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10 Stocks For Beginners To Buy Today For Profits Tomorrow

Some of the best stocks to own are also great stocks for beginners

Stocks for Beginners - 10 Stocks For Beginners To Buy Today For Profits Tomorrow

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During the novel coronavirus, people have taken up all kinds of hobbies to pass the time. Some have used their extra free time during work-from-home conditions to dive into stock investments. In mid-August, millennial-focused trading app Robinhood raised $200 million. Now valued at $11.2 billion, stocks for beginners have driven a lot of its growth in 2020.

Unfortunately, for every story about rookie investors doing well during the pandemic correction, there’s another that reveals the sordid underbelly of the market. I’ve been writing about stocks for more than a decade and the only thing I know is how much I don’t know.

For those who want to give investing a try, there are plenty of discount brokers that provide fractional share trading. Robinhood has become quite wealthy as a result of this surge in interest.

Back in July, I wrote about nine stocks perfect for beginners. For my latest round of stocks for beginners, I’ll select 10 from Robinhood’s top 100 stocks.

Here are 10 stocks to buy now for new investors beginning their portfolios:

  • Amazon (NASDAQ:AMZN)
  • AstraZeneca (NYSE:AZN)
  • Beyond Meat (NASDAQ:BYND)
  • Coca-Cola (NYSE:KO)
  • DraftKings (NASDAQ:DKNG)
  • JPMorgan (NYSE:JPM)
  • Microsoft (NASDAQ:MSFT)
  • Nike (NYSE:NKE)
  • Nintendo (OTCMKTS:NTDOY)
  • Starbucks (NASDAQ:SBUX)

All 10 of these companies have easily understood businesses that can be described in a single sentence. Happy investing.

Stocks for Beginners: Amazon (AMZN)

Amazon (amzn) LOGO ON THE SIDE OF A BUILDING.
Source: Sundry Photography / Shutterstock.com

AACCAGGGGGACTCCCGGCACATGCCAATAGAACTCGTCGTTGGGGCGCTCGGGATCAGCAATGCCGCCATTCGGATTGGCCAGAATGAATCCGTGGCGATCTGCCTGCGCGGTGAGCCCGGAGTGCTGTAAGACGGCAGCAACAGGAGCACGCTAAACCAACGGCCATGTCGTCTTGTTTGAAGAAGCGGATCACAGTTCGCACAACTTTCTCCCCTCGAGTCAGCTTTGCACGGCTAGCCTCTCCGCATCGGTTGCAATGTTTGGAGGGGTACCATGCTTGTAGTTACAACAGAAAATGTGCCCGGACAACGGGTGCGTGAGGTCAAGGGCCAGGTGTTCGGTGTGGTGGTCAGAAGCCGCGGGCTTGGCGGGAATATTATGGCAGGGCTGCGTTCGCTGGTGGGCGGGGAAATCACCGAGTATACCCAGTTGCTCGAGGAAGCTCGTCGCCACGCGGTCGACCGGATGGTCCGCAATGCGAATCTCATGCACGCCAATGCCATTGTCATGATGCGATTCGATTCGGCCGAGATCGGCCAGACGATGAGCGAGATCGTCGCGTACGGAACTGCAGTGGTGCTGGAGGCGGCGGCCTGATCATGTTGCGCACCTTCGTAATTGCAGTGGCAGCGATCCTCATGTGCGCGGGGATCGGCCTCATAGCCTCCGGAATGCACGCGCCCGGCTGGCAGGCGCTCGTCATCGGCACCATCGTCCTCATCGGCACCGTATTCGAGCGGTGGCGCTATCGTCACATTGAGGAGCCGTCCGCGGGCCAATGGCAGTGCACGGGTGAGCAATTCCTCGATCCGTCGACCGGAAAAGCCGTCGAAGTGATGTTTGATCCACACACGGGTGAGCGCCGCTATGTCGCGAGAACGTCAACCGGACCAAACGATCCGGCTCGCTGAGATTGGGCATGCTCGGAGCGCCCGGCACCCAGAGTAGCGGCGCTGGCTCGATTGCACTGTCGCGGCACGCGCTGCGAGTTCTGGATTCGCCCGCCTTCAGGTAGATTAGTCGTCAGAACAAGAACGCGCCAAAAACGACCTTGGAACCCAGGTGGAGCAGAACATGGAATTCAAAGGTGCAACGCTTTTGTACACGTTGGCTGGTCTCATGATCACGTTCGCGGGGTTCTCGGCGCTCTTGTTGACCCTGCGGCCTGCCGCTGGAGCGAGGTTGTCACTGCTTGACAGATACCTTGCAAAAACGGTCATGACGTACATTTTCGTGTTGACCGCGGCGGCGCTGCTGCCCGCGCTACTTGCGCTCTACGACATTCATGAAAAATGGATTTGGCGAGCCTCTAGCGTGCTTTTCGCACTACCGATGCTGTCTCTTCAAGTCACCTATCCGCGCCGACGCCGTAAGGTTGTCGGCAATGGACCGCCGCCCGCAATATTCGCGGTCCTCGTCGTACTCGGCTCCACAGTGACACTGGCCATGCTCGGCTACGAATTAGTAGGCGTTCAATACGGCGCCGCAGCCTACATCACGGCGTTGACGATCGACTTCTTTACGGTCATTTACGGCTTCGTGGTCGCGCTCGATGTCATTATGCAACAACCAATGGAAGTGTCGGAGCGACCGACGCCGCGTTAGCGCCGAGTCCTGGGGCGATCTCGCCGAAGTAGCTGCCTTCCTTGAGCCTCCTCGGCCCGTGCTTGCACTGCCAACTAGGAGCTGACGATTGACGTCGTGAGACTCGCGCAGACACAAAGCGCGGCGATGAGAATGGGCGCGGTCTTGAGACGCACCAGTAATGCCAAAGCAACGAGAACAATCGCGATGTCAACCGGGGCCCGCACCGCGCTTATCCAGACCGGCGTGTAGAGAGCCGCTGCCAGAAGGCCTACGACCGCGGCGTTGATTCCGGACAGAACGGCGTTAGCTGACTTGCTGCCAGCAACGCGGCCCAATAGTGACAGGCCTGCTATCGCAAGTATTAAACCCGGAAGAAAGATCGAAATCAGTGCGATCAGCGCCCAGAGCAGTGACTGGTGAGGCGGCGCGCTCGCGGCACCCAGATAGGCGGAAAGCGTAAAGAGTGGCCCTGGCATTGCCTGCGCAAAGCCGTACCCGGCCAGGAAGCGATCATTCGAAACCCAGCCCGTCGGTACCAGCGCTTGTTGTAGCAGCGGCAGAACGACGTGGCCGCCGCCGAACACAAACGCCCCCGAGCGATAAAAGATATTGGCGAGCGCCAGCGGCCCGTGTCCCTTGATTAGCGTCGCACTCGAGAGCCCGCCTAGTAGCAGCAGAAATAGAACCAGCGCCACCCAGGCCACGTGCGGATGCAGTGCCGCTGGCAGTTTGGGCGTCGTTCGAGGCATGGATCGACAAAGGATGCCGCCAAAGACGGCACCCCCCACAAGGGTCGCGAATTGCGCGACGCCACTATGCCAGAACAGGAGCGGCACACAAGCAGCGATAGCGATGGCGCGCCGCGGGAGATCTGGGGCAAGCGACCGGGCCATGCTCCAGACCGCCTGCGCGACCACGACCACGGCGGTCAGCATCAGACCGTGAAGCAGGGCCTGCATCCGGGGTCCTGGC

Amazon is the world’s largest e-commerce company.

Of course, Jeff Bezos’ brainchild is more than just online retail, but that’s what put it on the map. Now of course, it’s a titan of the cloud via Amazon Web Services (AWS), video streaming and music with Prime, digital advertising, grocery stores, grocery delivery, online pharmacy, robotics and so much more.

On September 14, InvestorPlace’s Louis Navellier argued that the recent dip in AMZN stock served as a great opportunity for investors to pick up shares:

“If you’ve been sitting on the sidelines to buy a AMZN stock, now’s as good an entry point as you’re probably going to get in the near future. It’s your chance to invest like an e-commerce tycoon, even if you don’t have Bezos’ bankroll.”

I couldn’t agree more. In fact, I believe Amazon could hit $10,000 by January 2023.

AstraZeneca (AZN)

Exterior of the AstraZeneca's manufacturing facility at Snackviken
Source: Roland Magnusson / Shutterstock.com

AstraZeneca is one of the world’s largest drug companies.

This U.K.-based drug company was created in a 1999 merger between Astra of Sweden and the U.K.’s Zeneca Group. Some of the company’s top-selling drugs include Symbicort (asthma), Tagrisso (lung cancer), Nexium (heartburn) and Crestor (lowers cholesterol).

During the novel coronavirus, AstraZeneca has been on the radar for many investors as it develops a Covid-19 vaccine in partnership with the University of Oxford. The company’s Phase 3 clinical trial was paused for six days in early September after one of the participants in the trial suffered some neurological symptoms. The trial resumed September 14.

InvestorPlace’s Faisal Humayun recently selected AstraZeneca as one of four perfect stocks to buy for beginners:

“Besides being a front-runner in the race for the Covid-19 vaccine, there are other reasons to like AstraZeneca from a business perspective. The company has a strong late-stage pipeline of drugs and that will translate into strong growth in the coming years.”

Humayun is right. It’s an excellent stock for beginners to own.

Beyond Meat (BYND)

a package of Beyond Meat vegan sausages
Source: calimedia / Shutterstock.com

Beyond Meat is one of the leading players in plant-based meats.

The competition in the meatless industry continues to ratchet up, most notably from Impossible Foods. On September 18, BYND stock was downgraded by JPMorgan from “neutral” to “underweight” due to Impossible Foods taking market share in grocery stores.

“In the long run, we believe Beyond Meat’s growth opportunity is excellent, and we see the company as well managed with strong innovation and marketing plans,” JPMorgan said. “But we believe Street estimates are a bit aggressive right now – especially with chief rival Impossible Foods making strong inroads into Beyond Meat’s on-shelf presence, and with many restaurants not adding menu items – and we think the stock is ahead of itself.”